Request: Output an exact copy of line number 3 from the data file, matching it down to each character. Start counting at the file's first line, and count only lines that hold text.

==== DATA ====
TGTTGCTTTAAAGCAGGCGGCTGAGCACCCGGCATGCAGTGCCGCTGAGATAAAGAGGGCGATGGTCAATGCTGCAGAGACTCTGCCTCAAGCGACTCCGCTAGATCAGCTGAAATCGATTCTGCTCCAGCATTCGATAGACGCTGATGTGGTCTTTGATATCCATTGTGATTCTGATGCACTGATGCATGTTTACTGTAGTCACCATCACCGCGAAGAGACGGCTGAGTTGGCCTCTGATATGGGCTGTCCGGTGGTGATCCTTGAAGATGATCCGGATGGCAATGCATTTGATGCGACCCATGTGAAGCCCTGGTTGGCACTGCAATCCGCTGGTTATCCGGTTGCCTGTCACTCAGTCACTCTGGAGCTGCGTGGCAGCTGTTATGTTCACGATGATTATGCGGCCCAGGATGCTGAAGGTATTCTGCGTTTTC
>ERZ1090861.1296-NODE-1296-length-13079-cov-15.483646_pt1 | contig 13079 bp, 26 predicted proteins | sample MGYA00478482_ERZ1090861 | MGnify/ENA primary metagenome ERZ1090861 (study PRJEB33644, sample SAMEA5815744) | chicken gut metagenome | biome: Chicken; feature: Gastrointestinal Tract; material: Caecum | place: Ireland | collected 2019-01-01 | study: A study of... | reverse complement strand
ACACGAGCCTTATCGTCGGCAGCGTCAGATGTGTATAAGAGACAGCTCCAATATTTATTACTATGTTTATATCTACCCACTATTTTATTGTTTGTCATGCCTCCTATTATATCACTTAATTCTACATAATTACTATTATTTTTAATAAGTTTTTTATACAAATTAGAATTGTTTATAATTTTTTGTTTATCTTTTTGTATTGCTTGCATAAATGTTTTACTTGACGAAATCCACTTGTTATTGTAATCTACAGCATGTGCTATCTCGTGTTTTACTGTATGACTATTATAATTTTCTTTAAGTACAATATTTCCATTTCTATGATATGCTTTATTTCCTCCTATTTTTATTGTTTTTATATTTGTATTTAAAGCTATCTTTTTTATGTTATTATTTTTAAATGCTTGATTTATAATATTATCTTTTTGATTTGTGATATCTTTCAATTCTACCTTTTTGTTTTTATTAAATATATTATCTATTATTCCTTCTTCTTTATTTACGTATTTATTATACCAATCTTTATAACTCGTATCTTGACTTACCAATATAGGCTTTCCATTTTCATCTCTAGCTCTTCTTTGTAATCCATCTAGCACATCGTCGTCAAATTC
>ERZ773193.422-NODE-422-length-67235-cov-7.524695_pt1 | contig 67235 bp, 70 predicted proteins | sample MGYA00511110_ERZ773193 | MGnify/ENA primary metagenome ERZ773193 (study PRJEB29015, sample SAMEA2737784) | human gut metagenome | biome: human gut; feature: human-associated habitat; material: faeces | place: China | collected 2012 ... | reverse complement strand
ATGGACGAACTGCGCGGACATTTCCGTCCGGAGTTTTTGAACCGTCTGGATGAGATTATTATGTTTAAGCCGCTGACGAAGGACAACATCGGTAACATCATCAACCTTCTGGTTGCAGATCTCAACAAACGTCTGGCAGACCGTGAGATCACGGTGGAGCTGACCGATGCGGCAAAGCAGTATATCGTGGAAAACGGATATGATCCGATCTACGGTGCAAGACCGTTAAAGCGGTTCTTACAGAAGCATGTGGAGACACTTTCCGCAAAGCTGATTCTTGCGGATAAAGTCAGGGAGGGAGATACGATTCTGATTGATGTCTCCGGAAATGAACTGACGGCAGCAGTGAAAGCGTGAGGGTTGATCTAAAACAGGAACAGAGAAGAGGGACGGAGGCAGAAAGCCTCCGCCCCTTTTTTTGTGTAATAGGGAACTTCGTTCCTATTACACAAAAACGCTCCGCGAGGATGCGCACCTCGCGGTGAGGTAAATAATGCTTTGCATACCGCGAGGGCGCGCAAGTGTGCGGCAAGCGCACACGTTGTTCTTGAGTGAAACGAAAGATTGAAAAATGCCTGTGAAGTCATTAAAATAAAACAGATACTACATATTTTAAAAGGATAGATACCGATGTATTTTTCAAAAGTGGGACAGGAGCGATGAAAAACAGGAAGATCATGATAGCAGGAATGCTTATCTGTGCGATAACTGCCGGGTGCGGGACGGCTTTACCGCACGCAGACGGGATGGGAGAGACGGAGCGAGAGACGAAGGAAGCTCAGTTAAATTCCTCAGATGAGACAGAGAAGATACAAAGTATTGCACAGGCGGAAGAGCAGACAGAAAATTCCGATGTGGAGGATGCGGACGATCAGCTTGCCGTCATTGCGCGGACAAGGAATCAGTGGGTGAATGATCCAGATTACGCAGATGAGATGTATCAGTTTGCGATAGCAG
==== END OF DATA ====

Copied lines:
ACACGAGCCTTATCGTCGGCAGCGTCAGATGTGTATAAGAGACAGCTCCAATATTTATTACTATGTTTATATCTACCCACTATTTTATTGTTTGTCATGCCTCCTATTATATCACTTAATTCTACATAATTACTATTATTTTTAATAAGTTTTTTATACAAATTAGAATTGTTTATAATTTTTTGTTTATCTTTTTGTATTGCTTGCATAAATGTTTTACTTGACGAAATCCACTTGTTATTGTAATCTACAGCATGTGCTATCTCGTGTTTTACTGTATGACTATTATAATTTTCTTTAAGTACAATATTTCCATTTCTATGATATGCTTTATTTCCTCCTATTTTTATTGTTTTTATATTTGTATTTAAAGCTATCTTTTTTATGTTATTATTTTTAAATGCTTGATTTATAATATTATCTTTTTGATTTGTGATATCTTTCAATTCTACCTTTTTGTTTTTATTAAATATATTATCTATTATTCCTTCTTCTTTATTTACGTATTTATTATACCAATCTTTATAACTCGTATCTTGACTTACCAATATAGGCTTTCCATTTTCATCTCTAGCTCTTCTTTGTAATCCATCTAGCACATCGTCGTCAAATTC